Sunday, April 9, 2017

Lettergate: Tulsa Mayor Terry Young's Forgery Scandal

  When a high official gets involved in wrongdoing, it's usually the cover up that gets him in big trouble.

 The Democrats were 'circling the wagons' when Finis Smith was convicted. They knew it could lead to election losses. When several Democrats wrote to the judge in the Finis Smith trial, they begged for leniency for Smith. That revelation jeopardized several Democrat elected officials.
  Well, evidently some operatives thought it would be good strategy to make the Republicans look like their prosecutions were politically motivated. So another Republican federal prosecutor was targeted for a Democrat dirty trick. A letter was forged with the signature of Federal Prosecutor, Layn Phillips. The Federal investigation traced the source of the letter to a typewriter in Democrat mayor Terry Young's office. Everyone denied involvement and nothing was ever proven.

 Tulsa World said;
One of the biggest stories of 1986 was the so-called "Lettergate" scandal, which toppled Mayor Young's administration. After various public officials, including Young, wrote letters urging leniency for the Smiths, two subsequent letters with then-U.S. Attorney Layn Phillips' named forged on them surfaced. The forgeries suggested Phillips would release names of Democratic officials who had written leniency letters in an effort to damage them politically.
  The forgeries were linked to a typewriter and letter found in Young's office. Young and his staff denied any involvement, and a federal grand jury and special prosecutor left the case unresolved. But the incident no doubt led to the defeat of Young by political newcomer Tom Quinn in a March primary. 

Water & Sewer Commissioner, Patty Eaten, then filed for mayor as an Independent and the left was officially split. 17 other independants also ran.  Political novice Dick Crawford was elected mayor in the general election, beating out 19 other candidates.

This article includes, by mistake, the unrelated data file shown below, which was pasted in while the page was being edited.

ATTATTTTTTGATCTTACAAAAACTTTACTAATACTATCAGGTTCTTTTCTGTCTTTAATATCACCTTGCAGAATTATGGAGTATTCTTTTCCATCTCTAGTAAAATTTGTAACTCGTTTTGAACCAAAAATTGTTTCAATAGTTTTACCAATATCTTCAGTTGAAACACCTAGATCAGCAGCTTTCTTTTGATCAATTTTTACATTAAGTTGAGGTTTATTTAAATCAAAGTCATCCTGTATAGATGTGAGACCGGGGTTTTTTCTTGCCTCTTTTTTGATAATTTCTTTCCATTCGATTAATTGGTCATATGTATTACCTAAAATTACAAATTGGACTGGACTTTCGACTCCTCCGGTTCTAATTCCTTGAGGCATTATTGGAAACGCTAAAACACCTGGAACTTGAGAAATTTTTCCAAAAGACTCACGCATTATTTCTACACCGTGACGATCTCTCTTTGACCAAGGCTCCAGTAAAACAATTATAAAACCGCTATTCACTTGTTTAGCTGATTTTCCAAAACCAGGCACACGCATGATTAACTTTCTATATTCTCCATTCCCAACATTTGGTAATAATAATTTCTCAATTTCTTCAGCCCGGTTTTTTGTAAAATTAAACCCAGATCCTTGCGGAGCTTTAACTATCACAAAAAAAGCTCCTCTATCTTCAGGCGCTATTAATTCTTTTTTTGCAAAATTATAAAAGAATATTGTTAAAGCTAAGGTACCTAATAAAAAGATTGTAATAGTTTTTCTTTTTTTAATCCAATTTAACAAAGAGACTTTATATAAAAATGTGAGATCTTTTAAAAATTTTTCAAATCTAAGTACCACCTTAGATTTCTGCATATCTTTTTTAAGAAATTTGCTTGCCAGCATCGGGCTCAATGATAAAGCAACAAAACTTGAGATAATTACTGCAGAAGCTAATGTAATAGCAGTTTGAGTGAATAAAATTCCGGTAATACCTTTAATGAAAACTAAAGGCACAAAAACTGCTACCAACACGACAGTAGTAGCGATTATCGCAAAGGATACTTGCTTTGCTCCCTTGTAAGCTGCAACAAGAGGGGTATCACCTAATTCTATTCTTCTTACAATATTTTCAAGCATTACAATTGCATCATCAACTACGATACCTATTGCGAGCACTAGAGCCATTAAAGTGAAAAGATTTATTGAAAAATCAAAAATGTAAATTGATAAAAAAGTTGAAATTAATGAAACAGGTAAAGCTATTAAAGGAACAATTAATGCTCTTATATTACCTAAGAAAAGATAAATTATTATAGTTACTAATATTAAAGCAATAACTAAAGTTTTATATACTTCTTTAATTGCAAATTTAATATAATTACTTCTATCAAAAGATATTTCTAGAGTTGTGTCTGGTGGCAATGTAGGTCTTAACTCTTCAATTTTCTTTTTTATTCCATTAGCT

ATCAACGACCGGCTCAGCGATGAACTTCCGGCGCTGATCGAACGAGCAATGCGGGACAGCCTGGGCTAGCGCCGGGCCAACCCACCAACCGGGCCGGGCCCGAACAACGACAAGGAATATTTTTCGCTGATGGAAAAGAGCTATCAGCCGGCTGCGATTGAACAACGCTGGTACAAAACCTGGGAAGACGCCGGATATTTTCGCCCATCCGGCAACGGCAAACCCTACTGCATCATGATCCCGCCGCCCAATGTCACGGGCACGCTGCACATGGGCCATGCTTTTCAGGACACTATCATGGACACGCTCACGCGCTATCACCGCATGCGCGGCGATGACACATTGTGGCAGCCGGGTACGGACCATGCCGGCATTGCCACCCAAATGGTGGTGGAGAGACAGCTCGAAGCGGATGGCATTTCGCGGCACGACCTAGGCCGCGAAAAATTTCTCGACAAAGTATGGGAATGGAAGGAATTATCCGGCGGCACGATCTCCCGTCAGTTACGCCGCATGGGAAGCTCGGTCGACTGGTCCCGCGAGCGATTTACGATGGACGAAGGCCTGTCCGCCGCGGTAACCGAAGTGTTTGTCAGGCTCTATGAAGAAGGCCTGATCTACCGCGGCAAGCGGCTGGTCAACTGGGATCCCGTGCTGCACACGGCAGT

The Daily Oklahoman said:
TULSA Republican Dick Crawford won Tulsa's mayoral election Tuesday night, defeating independent candidate Patty Eaton and 18 other challengers.
With 180 of 188 precincts reporting, Crawford had 44,434 votes to Eaton's 32,986, in unofficial results. Crawford will take the mayor's oath May 6, replacing incumbent Terry Young.
Democratic nominee Tom Quinn received 10,589 votes. The 17 other candidates running for mayor polled about 4.5 percent of the vote.
Eaton conceded defeat as she addressed supporters at the Westin Hotel here. She said she had known from the start it was "risky business" to abandon her race for re-election as water and sewer commissioner to run for mayor.
"We had a lot of things going for us, but then we also had a lot of things going against us," Eaton said.

Years later, the Tulsa World wrote a decent summary...

The letter that changed an election

Somewhere in this city some sentimental fool has kept a T-shirt, now 16 years old, with "I Ran for Mayor of Tulsa" printed on the front.
If you can find it in the bowels of your closet you hold a souvenir from perhaps the wackiest city election season in Tulsa history.
The general election of 1986 -- an event held, quite aptly, on April Fools' Day -- was a testament to gonzo political pundit Hunter S. Thompson's axiom: "When the going gets tough, the weird turn pro."
Generally it is wise to let bygone elections be bygones and if ever there was a political season that deserved eighty-sixing in the memory it probably is the political season of '86. But with the 2002 city primary and general elections approaching, it's worth revisiting a moment in city history when voters were especially tuned into city elections.
It took the Tulsa County Election Board 88 hours to print a two-sided ballot for the general election that featured 20 candidates for mayor and 27 more candidates for five other city offices.